A recent example was a Wall Street Journal/NBC News poll done June 11–15, purporting to find support exceeds opposition to Common Core by almost a 2–1 margin. But first, the pollsters found almost half their participants said they had seen, read, or heard zilch about the national standards. So then WSJ/NBC “educated” them with the following description:
“The Common Core standards are a new set of education standards for English and math that have been set to internationally competitive levels and would be used in every state for students in grades K through 12.”
That is a grossly misleading description. It utterly ignores serious scholarly findings about weaknesses of the math and English standards and their lack of comparability to the best in the world. Furthermore, it fails to acknowledge heavy Obama administration pressure to get states signed up, or the growing number of states now bailing on CC testing and CC itself.
In a June 18 Cato at Liberty blogpost, Cato Institute education analyst Neil McCluskey likened the WSJ/NBC approach to failing to tell people that pufferfish are poisonous, then telling them “pufferfish are delicious and nutritious,” then finally asking, “would you like to eat some pufferfish?”
The first week of May, a survey by Republican pollster John McLaughlin used similar pufferfishy questioning to convert an almost equal split of opinion on CC (35 percent approval, 33 percent disapproval, 32 percent don’t know) to a whopping two-thirds level of support, by feeding respondents what it called a “simple, neutral” description. Again, it was anything but objective. It was CC puffery.
The political takeaway from McLaughlin was that Republicans should beware of opposing Common Core, because national standards will have a big upside with swing voters in the general election. Scribes from the Thomas B. Fordham Institute, a nominally conservative think tank, then sought to drive home that point with commentary warning Republican candidates that criticizing Common Core is a losing issue.
It would have been reasonable for media reporting on all this to have noted the McLaughlin Poll was commissioned by the Collaborative for Student Success, recipient of heavy funding from the Bill & Melinda Gates Foundation, which has spent hundreds of millions of dollars both creating Common Core and now purchasing support for it. And Fordham also does PR for the Gates people.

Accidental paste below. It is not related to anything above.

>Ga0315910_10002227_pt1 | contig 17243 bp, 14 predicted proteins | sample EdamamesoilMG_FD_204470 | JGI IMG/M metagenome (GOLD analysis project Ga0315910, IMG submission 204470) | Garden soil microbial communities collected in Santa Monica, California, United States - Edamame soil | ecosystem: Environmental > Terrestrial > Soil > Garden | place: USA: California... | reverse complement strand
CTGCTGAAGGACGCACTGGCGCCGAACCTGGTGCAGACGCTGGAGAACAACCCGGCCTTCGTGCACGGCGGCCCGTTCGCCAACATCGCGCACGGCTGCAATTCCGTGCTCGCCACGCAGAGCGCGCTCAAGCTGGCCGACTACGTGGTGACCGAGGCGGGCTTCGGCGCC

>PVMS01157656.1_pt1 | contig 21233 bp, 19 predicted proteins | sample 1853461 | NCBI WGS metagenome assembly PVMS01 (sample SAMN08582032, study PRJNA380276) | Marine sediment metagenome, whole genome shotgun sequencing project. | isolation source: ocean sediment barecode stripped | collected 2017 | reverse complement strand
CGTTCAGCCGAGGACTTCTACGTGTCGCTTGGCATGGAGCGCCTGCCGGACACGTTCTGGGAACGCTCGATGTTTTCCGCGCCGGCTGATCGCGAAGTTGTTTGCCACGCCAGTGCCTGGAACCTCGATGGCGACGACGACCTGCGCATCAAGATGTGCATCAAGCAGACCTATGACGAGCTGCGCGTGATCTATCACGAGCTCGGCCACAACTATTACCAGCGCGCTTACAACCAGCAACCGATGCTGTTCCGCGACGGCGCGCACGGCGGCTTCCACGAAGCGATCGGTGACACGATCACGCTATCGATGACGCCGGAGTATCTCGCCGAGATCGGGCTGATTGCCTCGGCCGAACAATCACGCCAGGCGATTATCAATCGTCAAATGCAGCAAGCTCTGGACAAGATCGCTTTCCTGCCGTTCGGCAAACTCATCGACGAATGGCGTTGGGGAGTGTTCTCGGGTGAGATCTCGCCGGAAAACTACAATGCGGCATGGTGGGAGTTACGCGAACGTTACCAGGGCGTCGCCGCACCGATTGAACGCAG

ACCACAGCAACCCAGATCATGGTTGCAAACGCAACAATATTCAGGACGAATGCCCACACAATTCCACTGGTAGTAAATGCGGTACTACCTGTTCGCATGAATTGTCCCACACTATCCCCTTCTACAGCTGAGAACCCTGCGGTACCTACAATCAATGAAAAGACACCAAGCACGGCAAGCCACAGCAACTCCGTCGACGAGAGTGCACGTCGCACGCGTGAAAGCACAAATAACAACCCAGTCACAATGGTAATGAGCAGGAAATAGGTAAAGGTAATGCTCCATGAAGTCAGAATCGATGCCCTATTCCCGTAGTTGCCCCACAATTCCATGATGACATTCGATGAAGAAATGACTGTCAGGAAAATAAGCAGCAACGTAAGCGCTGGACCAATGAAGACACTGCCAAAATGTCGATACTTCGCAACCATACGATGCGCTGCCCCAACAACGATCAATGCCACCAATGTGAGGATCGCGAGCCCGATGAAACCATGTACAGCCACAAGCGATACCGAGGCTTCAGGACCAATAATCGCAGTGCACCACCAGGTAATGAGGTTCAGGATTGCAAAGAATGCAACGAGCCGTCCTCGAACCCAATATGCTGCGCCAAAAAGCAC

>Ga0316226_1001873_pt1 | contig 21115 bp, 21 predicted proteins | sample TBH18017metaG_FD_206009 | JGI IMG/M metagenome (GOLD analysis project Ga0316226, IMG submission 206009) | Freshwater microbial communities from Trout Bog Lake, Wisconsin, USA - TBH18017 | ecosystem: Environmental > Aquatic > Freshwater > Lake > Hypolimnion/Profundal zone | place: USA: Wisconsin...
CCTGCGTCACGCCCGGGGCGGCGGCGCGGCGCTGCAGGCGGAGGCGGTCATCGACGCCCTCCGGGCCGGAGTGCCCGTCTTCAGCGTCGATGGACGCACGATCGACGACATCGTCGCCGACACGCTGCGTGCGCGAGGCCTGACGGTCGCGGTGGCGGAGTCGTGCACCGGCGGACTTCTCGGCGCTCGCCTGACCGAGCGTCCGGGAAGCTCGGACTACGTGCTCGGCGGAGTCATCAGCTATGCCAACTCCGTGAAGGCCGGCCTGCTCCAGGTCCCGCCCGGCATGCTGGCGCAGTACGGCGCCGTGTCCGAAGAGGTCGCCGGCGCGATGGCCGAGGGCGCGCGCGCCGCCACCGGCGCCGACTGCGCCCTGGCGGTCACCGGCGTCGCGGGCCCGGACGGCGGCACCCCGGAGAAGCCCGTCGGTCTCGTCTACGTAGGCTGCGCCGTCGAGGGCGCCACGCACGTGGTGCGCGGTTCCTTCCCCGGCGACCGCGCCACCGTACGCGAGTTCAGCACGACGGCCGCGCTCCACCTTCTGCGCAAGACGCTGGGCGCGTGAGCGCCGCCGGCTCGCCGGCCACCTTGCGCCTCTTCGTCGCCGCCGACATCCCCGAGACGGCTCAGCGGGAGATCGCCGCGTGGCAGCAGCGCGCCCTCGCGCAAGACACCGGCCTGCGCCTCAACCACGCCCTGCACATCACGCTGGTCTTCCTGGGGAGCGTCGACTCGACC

Someone might ask Oklahoma state school superintendent Janet Barresi how much being a red-hot supporter of Common Core in a deep-red state helped her. Despite reportedly putting more than $1 million of her own money into her campaign, she lost in a landslide to CC opponent Joy Hofmeister in the June 24 GOP primary. In fact, Barresi finished third with just 21 percent support.
Here and there, some polls are beginning to reflect the growing anger of citizens over undemocratically imposed nationalized standards they like less the more they find out about them. A little-noted University of Connecticut poll conducted the last week of April found just that: Opposition was highest among people who said they were most highly informed about CC.
Now, one of the polling heavyweights, Rasmussen Reports, has done a straightforward survey (June 21–22), using no leading or trick questions, and finds support for Common Core plummeting among parents with school-age children. Only 34 percent of those parents favor schools nationwide having to meet the so-called Common Core State Standards, a drop of 18 percentage points since a Rasmussen survey last November.
Citizens should closely scrutinize all public-opinion surveys for embedded bias. A critical assessment of the accumulating data indicates a growing proportion of parents who have brought themselves up to speed independently on Common Core—as opposed to being pollster-led—oppose this top-down imposition of shoddy, one-size-fits-all standards and subjective testing on their children.
Robert Holland (firstname.lastname@example.org) is a senior fellow for education policy with The Heartland Institute.
Governor Fallin today embraced the new Republican nominee for school superintendent, Joy Hofmeister, and said they’ve already started working on an agenda for stronger schools.
Hofmeister was overwhelmingly elected by GOP primary voters over the incumbent Janet Barresi.
This, from Fallin’s campaign website:
Governor Mary Fallin and candidate for Superintendent of Public Instruction Joy Hofmeister are working together on an agenda to strengthen Oklahoma public schools and produce better outcomes for Oklahoma students. Mary and Joy know the path forward requires:
- A commitment to producing strong, Oklahoma-based academic standards to replace Common Core
- Supporting our teachers by getting more funding for K-12 education
- Focusing on accountability in spending – additional funds need to go to the classroom!
“Joy Hofmeister is a teacher, small business owner and a mother who cares deeply about public education in Oklahoma, which is why I was proud to appoint her to the Oklahoma State Board of Education. I know Joy will work tirelessly to unite parents, teachers, employers and lawmakers as we work to support and improve our schools. I am proud to support her in her race for superintendent.” – Governor Mary Fallin
“Governor Fallin has always said that improving education is the most important thing we can do to support the long term growth and prosperity of our state. She should be applauded for highlighting the importance of public education, not just in the individual growth of our students, but for Oklahoma’s long term economic well-being. I encourage Oklahomans to get behind Governor Fallin to ensure we have a pro-education governor for the next four years.” – Joy Hofmeister